After graduating from an all-girls college prep academy, she debated whether to pursue art or science, ultimately choosing to attend Rhode Island School of Design. She first majored in graphic design but soon realized it wasn’t a fit. “I saw all my friends in furniture design and thought it looked fun, so I switched over. It was the best decision I could have made,” says Croney Moses, who found her passion for bent lamination and coopering at RISD.

(It’s worth noting that by the mid-2000s, a woman woodworker was no longer a novelty, and many of her classmates were female. Later on, however, as a young woman in more traditional workshop environments with a preponderance of older men, she would occasionally encounter people “who would look at me and assume I was there to sweep the shop.” Still, she says, her professional experiences have been mostly positive and supportive.)

Croney Moses kept a hand in woodworking as she navigated her post-college career, trying on different hats at various organizations. She spent about three years at the Museum of Contemporary Art Denver, developing its education program. She got her master’s at Goddard College, writing her thesis on teaching sustainability to K-12 students. For about five years she lived in New York City, where she put her ideas into practice working for her brother-in-law’s company, Red Rabbit, which provides healthy school meals for children and leads workshops in gardening and cooking for kids, parents, and teachers.

In 2013, she moved to Cambridge, Massachusetts, to join her now-husband, David Moses, a designer with the Urban Risk Lab at MIT. She taught woodworking, had a baby, and became program coordinator of school and community partnership at the Eliot School, a nonprofit art center in Jamaica Plain. Founded as a grammar school in 1676, Eliot had turned its focus in the 19th century to the manual arts. Today, it serves several thousand students throughout the Boston public school system, bringing visual arts and woodworking back to classrooms. “There was a huge need. A lot of the schools didn’t have an art program at all,” she says. “We bring in a big bin of hand tools. Kids learn how to clamp things to a tabletop, how to measure with a tape and Speed Square and rulers, how to cut with a straight or coping saw. They learn to use their hands, to see, to be creative and problem-solve, because that’s what happens in shop spaces.”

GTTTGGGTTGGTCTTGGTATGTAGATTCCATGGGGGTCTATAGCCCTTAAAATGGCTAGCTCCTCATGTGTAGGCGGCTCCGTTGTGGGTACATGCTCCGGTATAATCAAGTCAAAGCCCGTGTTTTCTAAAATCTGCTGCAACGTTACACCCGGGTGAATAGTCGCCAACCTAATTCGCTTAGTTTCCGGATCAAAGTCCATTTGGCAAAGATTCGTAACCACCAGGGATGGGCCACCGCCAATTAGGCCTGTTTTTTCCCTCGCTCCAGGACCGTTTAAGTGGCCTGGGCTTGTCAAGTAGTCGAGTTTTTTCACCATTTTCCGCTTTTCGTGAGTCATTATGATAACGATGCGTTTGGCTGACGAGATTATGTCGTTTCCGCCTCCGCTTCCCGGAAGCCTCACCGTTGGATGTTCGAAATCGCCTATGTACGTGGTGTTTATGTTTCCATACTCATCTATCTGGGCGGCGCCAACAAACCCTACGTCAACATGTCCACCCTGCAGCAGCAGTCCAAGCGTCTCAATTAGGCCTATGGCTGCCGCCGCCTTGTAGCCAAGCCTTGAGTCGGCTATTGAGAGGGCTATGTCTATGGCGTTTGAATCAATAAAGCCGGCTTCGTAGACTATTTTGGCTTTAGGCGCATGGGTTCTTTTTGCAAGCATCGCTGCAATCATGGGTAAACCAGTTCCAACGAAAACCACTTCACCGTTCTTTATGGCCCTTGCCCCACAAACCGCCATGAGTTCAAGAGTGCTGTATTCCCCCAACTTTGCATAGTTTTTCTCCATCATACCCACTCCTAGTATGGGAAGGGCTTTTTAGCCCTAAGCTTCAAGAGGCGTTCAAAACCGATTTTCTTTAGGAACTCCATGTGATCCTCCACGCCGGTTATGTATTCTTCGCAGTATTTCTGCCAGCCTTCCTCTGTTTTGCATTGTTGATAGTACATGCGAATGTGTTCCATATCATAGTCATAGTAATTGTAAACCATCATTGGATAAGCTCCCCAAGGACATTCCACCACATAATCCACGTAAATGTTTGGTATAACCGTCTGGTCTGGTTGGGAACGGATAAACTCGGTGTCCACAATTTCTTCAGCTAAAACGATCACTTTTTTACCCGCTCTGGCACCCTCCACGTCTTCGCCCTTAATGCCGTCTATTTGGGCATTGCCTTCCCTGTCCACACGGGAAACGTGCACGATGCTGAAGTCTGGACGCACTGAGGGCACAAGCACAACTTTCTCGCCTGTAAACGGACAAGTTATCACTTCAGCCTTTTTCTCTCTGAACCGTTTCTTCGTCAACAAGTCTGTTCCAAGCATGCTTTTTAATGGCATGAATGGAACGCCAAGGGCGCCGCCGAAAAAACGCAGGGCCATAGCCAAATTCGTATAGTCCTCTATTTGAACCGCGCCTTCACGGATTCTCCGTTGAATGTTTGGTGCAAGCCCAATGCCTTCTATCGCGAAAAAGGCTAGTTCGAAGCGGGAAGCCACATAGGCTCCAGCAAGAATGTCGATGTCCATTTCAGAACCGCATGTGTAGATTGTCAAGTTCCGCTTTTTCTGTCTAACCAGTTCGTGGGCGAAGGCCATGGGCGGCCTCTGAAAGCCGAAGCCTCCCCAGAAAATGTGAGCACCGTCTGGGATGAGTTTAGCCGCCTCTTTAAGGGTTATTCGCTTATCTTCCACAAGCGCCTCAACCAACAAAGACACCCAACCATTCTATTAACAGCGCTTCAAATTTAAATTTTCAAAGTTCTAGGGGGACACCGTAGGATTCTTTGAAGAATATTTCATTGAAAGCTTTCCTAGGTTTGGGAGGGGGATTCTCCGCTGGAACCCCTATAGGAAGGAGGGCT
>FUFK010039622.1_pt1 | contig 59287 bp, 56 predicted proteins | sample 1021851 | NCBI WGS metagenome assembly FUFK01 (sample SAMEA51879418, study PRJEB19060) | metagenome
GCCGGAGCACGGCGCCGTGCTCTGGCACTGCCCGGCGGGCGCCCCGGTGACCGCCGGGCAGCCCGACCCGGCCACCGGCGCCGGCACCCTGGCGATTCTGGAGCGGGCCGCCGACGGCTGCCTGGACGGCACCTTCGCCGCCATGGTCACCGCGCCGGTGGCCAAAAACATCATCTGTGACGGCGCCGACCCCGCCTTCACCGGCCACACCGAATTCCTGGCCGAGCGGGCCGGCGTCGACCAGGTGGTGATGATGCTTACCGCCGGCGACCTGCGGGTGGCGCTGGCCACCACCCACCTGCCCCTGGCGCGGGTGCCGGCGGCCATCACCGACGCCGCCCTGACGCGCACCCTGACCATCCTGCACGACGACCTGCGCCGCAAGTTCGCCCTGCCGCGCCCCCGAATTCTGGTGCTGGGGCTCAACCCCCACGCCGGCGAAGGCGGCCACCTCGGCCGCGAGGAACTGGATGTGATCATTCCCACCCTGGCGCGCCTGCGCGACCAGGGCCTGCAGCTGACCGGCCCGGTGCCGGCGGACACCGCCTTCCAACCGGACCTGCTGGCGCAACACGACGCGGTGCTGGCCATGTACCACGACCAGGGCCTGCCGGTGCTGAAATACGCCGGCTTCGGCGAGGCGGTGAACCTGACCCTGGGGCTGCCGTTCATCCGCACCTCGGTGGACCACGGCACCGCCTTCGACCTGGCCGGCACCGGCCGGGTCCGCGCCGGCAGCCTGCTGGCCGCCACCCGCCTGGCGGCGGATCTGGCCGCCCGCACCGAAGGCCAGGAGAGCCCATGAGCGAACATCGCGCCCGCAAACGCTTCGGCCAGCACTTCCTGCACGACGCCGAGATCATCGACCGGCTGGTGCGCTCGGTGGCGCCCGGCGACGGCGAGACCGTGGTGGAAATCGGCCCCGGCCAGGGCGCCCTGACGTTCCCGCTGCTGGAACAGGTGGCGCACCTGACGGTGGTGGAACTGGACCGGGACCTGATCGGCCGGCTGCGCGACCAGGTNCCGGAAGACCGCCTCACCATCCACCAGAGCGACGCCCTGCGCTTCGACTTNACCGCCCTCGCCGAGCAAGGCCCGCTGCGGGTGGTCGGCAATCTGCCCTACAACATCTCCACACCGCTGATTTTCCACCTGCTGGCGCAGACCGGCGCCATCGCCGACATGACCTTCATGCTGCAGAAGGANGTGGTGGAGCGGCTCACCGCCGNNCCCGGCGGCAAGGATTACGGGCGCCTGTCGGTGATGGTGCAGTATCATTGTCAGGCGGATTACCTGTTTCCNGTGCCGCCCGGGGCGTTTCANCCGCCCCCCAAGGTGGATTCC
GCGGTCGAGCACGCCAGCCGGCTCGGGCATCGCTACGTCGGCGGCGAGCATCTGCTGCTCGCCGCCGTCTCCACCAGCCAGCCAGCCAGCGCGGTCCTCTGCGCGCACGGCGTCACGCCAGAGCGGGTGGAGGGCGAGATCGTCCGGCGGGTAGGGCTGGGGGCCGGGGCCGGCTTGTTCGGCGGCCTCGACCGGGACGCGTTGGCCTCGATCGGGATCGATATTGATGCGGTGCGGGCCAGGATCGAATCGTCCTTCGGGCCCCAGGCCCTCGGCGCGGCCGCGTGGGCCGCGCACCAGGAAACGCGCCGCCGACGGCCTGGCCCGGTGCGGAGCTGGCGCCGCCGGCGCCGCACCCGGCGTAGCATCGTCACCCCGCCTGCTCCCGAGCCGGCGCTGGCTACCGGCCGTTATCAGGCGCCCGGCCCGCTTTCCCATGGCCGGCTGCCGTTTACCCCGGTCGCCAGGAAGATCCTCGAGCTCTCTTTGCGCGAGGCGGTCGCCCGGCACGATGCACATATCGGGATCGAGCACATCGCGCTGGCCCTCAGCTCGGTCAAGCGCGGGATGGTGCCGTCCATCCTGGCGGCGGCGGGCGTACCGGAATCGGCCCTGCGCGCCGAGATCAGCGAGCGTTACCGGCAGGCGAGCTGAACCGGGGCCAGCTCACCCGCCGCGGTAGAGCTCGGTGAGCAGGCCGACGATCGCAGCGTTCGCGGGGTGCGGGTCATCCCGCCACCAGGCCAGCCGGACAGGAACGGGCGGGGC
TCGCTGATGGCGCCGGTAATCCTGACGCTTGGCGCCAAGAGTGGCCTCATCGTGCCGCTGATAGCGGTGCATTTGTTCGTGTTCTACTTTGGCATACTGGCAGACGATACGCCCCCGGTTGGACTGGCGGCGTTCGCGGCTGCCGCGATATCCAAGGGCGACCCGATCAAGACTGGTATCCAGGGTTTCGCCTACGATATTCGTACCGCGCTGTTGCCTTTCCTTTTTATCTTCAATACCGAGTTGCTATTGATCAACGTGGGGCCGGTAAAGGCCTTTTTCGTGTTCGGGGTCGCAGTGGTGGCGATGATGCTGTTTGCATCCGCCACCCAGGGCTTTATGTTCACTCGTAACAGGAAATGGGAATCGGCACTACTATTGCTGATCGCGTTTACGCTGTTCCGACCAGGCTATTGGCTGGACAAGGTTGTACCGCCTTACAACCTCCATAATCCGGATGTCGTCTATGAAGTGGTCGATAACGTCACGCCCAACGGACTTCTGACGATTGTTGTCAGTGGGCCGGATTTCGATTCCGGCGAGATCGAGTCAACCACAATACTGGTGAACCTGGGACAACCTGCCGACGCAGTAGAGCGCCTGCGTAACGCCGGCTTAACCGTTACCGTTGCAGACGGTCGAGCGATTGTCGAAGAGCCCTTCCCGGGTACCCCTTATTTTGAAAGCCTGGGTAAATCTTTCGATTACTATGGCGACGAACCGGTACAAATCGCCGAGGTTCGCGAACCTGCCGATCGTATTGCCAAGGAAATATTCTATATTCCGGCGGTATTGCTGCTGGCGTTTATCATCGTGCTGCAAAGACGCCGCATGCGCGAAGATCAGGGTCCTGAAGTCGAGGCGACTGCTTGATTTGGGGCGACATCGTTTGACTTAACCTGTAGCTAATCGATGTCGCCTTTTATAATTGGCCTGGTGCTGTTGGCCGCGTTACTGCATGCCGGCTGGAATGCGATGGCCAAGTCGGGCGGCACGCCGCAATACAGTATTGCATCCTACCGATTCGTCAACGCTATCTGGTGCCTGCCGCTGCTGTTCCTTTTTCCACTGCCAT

Busy as Croney Moses is, she manages to carve out studio time and make it count. While her style and process have been consistent, “I’ve seen my relationship with the pieces and the material shift over time,” she says. For one thing, “I’m more clear and intentional about the color of the wood that I’m choosing, thinking about my own identity. I’m Guyanese American but consider myself African American. I have a brown child, teach mostly brown students, and use these beautiful materials that are all shades of brown. It’s interesting to see those connections.”

For inspiration, she looks to those who have crafted creative lives on their own terms – notably Martin Puryear, whose poetic wood sculptures resonate with her, and ceramist and installation artist Theaster Gates, known for his collaborative community projects in Chicago. “Instead of thinking about different categories, he took his interest in community, social justice, and making and merged them, creating something absolutely new,” she says of Gates. There is power, she observes, in the ability to think beyond barriers and the expectations of others, envision one’s own world, and turn it into sustainable reality.

“You define what you want to be about,” she says, “and the difference you want to make.”